Sunday, July 14, 2013

2:26 AM
Counting problems in GRE may ask you to determine how many different ways you can select or arrange objects such as alphabets in a word, toppings on a pizza, friends within a group, etc. Let’s take a simple example:
A pizza shop, Healthy Pizza R’us offers 3 different sizes of pizza: Small, Medium and Large. Let’s also assume (for simplicity sake!) the shop only allows one selection among 4 different healthy toppings: Onions, Ham, Olive and Pepper and Olives. How many different ways can you order a pizza? If you care to do the counting i.e. Small size with Ham topping, Small Size with Pepper toppings, and so on there are 12 different ways you can order the pizza.
An easy way to visualize and count different outcomes is a tree diagram. The tree diagram that you see below is a simple visual aid in making the two decisions: the size and the topping. The number of leaves is the product of the number of first level options times the number of second level options - in this case, 3 × 4 = 12. We realize this is not really a tree since the stem is above the leaves. However consider it as an inverted tree i.e. leaves down and stem up!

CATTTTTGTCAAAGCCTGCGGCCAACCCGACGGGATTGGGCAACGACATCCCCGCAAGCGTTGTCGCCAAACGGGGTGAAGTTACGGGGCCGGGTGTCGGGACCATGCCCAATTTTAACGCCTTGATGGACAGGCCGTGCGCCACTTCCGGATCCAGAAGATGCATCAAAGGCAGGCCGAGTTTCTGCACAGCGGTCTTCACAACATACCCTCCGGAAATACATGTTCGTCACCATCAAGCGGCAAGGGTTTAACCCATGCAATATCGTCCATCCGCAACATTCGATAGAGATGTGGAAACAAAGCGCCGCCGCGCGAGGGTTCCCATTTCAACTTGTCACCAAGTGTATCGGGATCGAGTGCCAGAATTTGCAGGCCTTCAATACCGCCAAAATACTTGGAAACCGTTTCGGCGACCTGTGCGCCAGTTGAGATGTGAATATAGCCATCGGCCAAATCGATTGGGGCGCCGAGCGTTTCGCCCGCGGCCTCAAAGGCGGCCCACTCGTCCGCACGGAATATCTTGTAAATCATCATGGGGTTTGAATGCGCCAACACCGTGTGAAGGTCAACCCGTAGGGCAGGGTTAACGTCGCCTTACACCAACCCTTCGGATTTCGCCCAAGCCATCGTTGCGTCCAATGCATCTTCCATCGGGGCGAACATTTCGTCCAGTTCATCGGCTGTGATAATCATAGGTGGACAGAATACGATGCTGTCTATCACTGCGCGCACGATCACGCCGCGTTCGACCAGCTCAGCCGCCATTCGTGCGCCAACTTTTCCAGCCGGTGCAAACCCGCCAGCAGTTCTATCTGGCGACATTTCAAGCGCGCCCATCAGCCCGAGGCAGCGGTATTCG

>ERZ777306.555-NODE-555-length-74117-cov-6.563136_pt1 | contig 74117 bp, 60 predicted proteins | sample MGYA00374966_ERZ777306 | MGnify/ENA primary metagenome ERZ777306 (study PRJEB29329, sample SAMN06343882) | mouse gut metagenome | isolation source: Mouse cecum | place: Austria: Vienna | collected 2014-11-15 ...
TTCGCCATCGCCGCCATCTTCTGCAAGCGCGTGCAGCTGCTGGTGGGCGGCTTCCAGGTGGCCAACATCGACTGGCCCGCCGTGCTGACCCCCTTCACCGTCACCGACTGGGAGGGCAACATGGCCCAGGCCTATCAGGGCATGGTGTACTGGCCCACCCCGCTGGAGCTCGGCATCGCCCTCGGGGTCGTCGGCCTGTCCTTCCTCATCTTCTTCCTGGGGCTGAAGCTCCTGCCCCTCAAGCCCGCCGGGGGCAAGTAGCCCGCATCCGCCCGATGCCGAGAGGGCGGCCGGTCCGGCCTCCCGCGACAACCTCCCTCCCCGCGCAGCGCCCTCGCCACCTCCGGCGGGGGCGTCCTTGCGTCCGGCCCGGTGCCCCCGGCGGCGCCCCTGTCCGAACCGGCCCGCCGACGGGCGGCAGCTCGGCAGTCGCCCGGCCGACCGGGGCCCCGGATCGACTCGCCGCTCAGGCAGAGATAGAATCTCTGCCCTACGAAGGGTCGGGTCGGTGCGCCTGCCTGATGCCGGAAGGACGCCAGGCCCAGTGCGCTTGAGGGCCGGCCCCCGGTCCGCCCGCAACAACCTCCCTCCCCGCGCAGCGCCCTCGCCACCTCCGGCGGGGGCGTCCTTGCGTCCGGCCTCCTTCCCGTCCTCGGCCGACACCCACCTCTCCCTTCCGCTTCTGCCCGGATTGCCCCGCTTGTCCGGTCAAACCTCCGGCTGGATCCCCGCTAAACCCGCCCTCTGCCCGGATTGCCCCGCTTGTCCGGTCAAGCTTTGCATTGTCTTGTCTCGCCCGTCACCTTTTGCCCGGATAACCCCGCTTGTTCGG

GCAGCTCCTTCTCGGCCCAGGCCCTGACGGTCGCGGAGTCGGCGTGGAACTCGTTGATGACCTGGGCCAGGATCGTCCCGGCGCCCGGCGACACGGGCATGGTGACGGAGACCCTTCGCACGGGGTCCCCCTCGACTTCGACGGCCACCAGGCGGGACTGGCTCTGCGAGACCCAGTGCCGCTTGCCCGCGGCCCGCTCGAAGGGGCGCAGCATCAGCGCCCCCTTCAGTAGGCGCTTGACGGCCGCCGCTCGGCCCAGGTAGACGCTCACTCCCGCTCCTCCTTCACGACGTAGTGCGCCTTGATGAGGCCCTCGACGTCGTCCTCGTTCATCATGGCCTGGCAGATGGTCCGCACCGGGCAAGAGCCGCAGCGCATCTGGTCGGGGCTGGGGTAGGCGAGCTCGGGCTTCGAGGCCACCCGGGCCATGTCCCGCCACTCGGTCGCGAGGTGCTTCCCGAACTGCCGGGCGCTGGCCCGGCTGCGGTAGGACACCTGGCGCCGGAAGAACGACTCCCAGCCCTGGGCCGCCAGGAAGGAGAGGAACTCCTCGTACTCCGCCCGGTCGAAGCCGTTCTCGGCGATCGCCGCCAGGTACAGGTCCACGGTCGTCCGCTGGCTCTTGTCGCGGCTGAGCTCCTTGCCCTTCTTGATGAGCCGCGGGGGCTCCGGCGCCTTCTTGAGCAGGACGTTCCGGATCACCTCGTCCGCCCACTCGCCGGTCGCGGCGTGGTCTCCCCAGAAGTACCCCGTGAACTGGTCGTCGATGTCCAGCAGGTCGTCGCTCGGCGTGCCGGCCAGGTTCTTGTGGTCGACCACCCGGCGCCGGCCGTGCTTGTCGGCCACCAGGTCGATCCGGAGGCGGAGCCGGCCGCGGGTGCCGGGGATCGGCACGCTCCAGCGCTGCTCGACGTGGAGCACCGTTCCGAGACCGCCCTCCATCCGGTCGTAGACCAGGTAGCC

The tree diagram concept to solve counting problems

This brings us the simple Two-Step Counting principle!
For any operation that can be performed in two steps, if there are   distinct ways of performing step 1 and   distinct ways of performing step 2, then the total number of possible ways the operation can be performed is the product 

We only talked about a two-step process. However the same principle applies for 3 or more steps.
Andy has 2 different trousers: Black and Gray and three different shirts: White, Yellow and Cream. If he has 4 possible choices for socks: Red, Orange, Pink and Tan, in how many different ways can he dress himself on any given day?
A) 9
B) 12
C) 18
D) 24
E) 30

Now we agree that working with this awful wardrobe will be a challenging experience for anyone. However trust us when we tell you that mathematically this is fairly easy problem.
This is a simple application of multiplication principle. There are 2 ways of choosing a trouser, 3 ways of choosing a shirt and 4 ways of choosing the socks. Therefore there are a total of 2 × 3 × 4 = 24 ways that Andy can dress using this wardrobe.


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